Reporting improved results for the year to June 2022 this morning, Kier said a period of strong work winning had seen the forward order book swell 27% to £9.8bn, reflecting a large number of contract wins across all divisions.
Andrew Davies, chief executive, said much of this order intake was buttressed from inflationary headwinds with around 60% for target reimbursable or cost reimbursable contracts.
The construction business average order size stands at £13m reducing exposure with regular re-pricing of contracts.
But Kier’s reported pre-tax profit continued to be impacted by restructuring and other costs, which ran to £56m over the year.
This included £22m in extra costs relating to five remaining projects at the firm’s southern construction business, which are due to complete this year.
A further £6.7m in additional cost stemmed from redundancies under the present cost-saving programme and re-sizing the international business.
Some £7.5m and £4.2m was booked against professional adviser fees and property write-downs, respectively.
Other costs of £18m, include £7.8m of fire compliance and cladding claims that have arisen during the year.
The construction division struggled most over the year with operating profit nearly halved at £23m.
The raft of extra costs saw actual reported group pre-tax profit creep up to £16m, improved from £5.6m previously.
Revenue was marginally down at £3.26bn, dampened by an expected fall in construction activity.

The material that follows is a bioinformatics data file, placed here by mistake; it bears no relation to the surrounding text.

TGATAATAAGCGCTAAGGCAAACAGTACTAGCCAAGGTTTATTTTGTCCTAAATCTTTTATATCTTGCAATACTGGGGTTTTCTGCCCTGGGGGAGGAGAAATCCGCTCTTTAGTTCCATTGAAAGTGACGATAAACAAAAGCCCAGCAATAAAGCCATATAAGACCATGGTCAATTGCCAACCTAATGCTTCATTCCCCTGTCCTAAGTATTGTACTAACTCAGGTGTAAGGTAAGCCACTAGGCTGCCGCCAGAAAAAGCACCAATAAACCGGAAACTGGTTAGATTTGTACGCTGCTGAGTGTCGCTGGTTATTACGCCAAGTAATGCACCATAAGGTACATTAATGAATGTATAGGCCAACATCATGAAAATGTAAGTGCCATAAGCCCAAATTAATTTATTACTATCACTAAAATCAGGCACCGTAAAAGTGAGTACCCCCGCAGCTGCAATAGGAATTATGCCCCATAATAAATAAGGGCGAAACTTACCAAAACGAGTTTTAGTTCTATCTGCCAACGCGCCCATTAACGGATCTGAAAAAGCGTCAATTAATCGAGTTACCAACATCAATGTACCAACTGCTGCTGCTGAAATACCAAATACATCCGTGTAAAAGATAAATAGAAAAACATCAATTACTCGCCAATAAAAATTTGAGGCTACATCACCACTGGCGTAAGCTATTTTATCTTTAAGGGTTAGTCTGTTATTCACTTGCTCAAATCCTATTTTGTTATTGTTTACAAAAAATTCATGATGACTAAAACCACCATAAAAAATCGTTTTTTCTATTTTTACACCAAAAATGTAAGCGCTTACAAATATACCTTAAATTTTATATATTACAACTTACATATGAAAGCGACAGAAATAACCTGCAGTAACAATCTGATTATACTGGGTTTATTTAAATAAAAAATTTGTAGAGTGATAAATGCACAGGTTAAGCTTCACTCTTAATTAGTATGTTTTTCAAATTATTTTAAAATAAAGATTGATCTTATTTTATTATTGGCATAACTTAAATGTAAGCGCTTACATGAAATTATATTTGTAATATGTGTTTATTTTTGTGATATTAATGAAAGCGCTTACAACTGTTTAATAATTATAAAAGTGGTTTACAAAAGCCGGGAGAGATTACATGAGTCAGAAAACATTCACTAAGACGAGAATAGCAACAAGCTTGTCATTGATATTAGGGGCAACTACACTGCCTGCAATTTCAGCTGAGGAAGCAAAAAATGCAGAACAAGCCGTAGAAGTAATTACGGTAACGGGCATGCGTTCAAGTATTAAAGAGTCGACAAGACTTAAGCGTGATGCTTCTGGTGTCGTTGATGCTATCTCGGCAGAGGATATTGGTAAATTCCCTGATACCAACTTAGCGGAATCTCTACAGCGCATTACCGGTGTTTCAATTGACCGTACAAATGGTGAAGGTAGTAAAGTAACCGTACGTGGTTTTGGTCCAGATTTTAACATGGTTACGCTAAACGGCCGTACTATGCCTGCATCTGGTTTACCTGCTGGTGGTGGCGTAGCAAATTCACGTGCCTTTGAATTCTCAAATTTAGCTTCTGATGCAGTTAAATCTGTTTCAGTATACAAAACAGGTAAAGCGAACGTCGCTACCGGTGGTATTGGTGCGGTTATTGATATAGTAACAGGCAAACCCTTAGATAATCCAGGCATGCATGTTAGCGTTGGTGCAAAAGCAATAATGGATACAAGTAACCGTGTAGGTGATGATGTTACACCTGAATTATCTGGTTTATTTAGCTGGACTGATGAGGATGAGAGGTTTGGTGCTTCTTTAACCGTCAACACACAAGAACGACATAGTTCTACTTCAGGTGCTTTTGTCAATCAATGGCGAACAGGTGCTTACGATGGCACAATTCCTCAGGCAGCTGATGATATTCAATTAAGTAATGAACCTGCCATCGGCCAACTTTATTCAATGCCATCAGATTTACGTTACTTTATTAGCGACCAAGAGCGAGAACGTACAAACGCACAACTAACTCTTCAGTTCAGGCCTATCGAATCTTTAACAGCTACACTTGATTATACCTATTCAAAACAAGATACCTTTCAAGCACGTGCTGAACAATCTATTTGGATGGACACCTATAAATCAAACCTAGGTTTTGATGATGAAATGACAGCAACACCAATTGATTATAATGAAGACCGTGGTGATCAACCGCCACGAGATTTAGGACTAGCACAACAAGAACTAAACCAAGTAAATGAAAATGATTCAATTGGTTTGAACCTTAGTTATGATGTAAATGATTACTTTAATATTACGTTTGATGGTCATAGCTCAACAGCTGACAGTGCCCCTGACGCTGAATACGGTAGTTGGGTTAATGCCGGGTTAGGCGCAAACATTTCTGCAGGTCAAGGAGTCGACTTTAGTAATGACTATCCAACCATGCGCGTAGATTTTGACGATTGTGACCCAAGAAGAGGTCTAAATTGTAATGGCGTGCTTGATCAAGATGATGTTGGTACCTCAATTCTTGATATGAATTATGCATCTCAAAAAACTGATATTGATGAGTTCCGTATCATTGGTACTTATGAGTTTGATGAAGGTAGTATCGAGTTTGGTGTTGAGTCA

But Davies said that the underlying business was performing strongly following the recent prolonged restructuring.
Over the year, adjusted operating profit jumped 20% to £120m with adjusted operating margin hitting 3.7% across the group.
Kier’s now strong order book amounted to 85% of this year’s revenue target.
Davies said: “Over the last two years Kier has undergone a transformation, rationalisation and recapitalisation and the group is delivering against its medium-term value creation plan.
“The performance over the last 12 months reflects our significantly enhanced resilience and strengthened financial position.
“The group is well positioned to continue benefiting from UK Government infrastructure spending commitments and we have a significantly increased order book of £9.8bn which gives us certainty against the market backdrop.
“The new financial year has started well and we are trading in line with our expectations, despite continued inflationary pressure and see no change in the current market outlook.
“We remain focused on the delivery of a sustainable net cash position and sustainable dividend policy, in-line with our medium-term value creation plan.”
Proceeds from the sale house building business Kier Living saw average month-end net debt for the year reduce to £216m from £432m a year before.
The speed in the reduction of debt was impacted by a £29m repayment of Kier’s supply chain finance facility and £21m repayment of its deferred HMRC obligations agreed during the pandemic.